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I understand the concept of $\mathbb{Z}/n\mathbb{Z}$, but I am having a really hard time understanding how this concept of quotients applies to vector spaces. Suppose $V = \mathbb{F}[x]$ is a vector space and $U \le V$. What exactly does $V/U$ represent?

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Should intuition be added? –  user21436 Feb 14 '12 at 0:21
    
Do you have an intuition about equivalence relations in general? –  Qiaochu Yuan Feb 14 '12 at 0:26
    
@Kannappan: Seems reasonable; done. –  Brian M. Scott Feb 14 '12 at 0:27
    
Thank You @Brian –  user21436 Feb 14 '12 at 0:28

5 Answers 5

up vote 10 down vote accepted

The way I think about quotient spaces (or quotient algebraic structures in general) is as an identification of things which differ by some subspace/subgroup/subring/... of the original structure. Then the quotient space (resp. algebraic structure) can be thought of as what you get when you squash the subspace (resp. substructure) to a point and extend to the rest of the space (resp. structure).

To illustrate this, with $\mathbb{Z}/n\mathbb{Z}$, we identify integers which differ by a multiple of $n$. What we do is squash $n\mathbb{Z}$ to a point, namely $0$, and this extends to the rest of the space by squashing $a+n\mathbb{Z}$ to $a$ for $0 \le a < n$. Then the operations of addition and so on are inherited naturally from the quotient operation.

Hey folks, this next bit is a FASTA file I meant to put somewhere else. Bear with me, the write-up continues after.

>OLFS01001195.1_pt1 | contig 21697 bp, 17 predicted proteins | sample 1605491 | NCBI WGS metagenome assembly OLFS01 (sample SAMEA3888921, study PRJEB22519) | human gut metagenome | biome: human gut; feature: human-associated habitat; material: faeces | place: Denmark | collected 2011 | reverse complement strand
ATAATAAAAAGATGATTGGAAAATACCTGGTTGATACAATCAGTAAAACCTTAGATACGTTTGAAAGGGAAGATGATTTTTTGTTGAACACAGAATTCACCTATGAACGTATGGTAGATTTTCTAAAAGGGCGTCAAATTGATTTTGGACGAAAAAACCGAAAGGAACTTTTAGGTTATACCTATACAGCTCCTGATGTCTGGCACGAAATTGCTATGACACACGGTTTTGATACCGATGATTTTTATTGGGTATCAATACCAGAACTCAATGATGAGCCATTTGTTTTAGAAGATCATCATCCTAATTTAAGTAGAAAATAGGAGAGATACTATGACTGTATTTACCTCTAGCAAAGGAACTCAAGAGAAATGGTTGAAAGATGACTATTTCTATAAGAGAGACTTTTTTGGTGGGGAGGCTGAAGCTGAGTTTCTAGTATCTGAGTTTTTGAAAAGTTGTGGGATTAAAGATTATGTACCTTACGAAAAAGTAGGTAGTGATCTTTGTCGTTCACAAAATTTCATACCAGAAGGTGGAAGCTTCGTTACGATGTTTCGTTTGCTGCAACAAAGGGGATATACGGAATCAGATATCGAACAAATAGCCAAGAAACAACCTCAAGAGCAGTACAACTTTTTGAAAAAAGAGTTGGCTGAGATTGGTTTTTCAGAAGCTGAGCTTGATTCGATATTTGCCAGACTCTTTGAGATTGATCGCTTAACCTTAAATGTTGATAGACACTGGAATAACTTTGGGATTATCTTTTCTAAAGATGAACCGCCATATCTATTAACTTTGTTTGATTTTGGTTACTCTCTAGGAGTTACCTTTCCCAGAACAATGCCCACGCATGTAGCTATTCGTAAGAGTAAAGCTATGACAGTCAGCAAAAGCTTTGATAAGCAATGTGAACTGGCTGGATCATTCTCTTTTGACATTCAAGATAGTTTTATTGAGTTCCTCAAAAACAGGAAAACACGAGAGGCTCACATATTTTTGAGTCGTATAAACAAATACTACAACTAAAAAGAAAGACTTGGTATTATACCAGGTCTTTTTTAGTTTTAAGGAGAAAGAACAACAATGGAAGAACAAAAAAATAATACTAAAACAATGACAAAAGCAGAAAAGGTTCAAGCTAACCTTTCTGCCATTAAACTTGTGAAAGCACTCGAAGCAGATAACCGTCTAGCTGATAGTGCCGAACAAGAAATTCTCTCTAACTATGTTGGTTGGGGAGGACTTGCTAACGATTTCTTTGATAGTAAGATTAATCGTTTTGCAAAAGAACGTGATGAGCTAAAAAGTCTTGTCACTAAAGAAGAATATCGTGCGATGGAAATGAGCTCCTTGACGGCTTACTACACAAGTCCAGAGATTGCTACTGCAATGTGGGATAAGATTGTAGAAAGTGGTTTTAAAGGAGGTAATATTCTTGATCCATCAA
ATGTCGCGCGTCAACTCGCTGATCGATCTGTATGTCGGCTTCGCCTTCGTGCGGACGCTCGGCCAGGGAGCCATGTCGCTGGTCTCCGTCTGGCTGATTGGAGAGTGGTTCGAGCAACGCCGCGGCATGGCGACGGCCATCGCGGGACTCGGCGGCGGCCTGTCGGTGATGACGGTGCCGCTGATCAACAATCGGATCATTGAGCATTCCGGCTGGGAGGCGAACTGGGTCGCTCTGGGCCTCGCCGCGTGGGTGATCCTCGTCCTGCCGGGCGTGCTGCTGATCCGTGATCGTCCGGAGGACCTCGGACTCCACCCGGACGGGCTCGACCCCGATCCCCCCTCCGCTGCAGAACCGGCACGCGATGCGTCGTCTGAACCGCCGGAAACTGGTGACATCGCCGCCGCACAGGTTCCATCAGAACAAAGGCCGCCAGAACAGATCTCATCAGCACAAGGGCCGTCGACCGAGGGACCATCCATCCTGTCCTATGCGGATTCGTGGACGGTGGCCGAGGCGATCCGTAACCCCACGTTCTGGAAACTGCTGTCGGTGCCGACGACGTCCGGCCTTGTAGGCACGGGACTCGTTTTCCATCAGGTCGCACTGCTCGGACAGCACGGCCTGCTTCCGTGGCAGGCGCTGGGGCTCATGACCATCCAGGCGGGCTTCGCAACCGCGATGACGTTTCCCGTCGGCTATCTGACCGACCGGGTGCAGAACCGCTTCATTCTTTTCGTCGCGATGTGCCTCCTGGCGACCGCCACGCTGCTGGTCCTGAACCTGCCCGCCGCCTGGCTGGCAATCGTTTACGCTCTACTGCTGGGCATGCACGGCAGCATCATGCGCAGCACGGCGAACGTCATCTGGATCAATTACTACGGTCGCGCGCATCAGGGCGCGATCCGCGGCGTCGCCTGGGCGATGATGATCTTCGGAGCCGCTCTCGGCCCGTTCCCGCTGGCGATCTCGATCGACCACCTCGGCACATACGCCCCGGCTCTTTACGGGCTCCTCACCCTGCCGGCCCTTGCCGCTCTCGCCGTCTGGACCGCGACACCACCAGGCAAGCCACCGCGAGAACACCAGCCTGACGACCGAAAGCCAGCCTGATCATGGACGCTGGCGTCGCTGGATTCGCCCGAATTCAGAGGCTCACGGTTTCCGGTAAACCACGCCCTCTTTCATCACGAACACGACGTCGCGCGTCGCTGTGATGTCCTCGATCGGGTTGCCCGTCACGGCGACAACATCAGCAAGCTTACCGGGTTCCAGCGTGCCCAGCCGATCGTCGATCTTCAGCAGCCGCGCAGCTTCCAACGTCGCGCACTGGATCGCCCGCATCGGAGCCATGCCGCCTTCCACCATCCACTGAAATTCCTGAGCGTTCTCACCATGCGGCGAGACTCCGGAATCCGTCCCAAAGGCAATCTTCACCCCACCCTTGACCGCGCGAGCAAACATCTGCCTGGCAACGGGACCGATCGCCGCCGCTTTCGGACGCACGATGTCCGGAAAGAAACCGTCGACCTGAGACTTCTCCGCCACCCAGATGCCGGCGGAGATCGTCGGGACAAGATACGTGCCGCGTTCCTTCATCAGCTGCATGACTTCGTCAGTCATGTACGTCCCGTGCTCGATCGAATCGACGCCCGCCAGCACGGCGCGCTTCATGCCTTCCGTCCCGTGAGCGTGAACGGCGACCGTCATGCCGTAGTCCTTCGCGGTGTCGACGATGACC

As another example, with $\mathbb{R}^2/\langle (1,1) \rangle$ we identify things which lie on the same line lying at $45^{\circ}$ to the (positive) horizontal, i.e. we identify vectors which differ by some scalar multiple of the vector $(1,1)$. We can visualise this as contracting $\langle (1,1) \rangle$ to a point, which when you extend linearly contracts $\mathbb{R}^2$ to a line through the origin, leaving you with $\langle (1,-1) \rangle$. (Imagine squashing the whole plane down towards the origin perpendicular to the line $\langle (1,1) \rangle$). Another perspective is that the 'points' in $\mathbb{R}^2/\langle (1,1) \rangle$ can be thought of as precisely the lines in $\mathbb{R}^2$ with gradient $1$.

More generally, if $V$ is a vector space and $U \le V$ is a subspace then you can think of $V/U$ as the space you get when you identify two elements $v, v' \in V$ if $v'=v+u$ for some $u \in U$. What it 'looks like' is what you get when you contract $U$ to a point and extend linearly to the rest of the space.

I hope this wasn't too waffly.

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What $V/U$ represents depends heavily on what $V$ and $U$ represent.

Anyways, since you mention $F[x]$, one classical example is $F = \mathbb{R}$ and $V$ = $\mathbb{R}[x]$, and $U = (1+x^2) V$. (i.e. all multiples if $(1 + x^2)$). Then $V/U \cong \mathbb{C}$, a two-dimensional real vector space. This usually comes up in the context of rings moreso than pure linear algebra, though.

In this case, it's clear what $U$ and $V$ represent; $V$ is meant to represent polynomials in a hypothetical square root of $-1$, and $U$ is meant to represent those polynomials that are intended to be zero.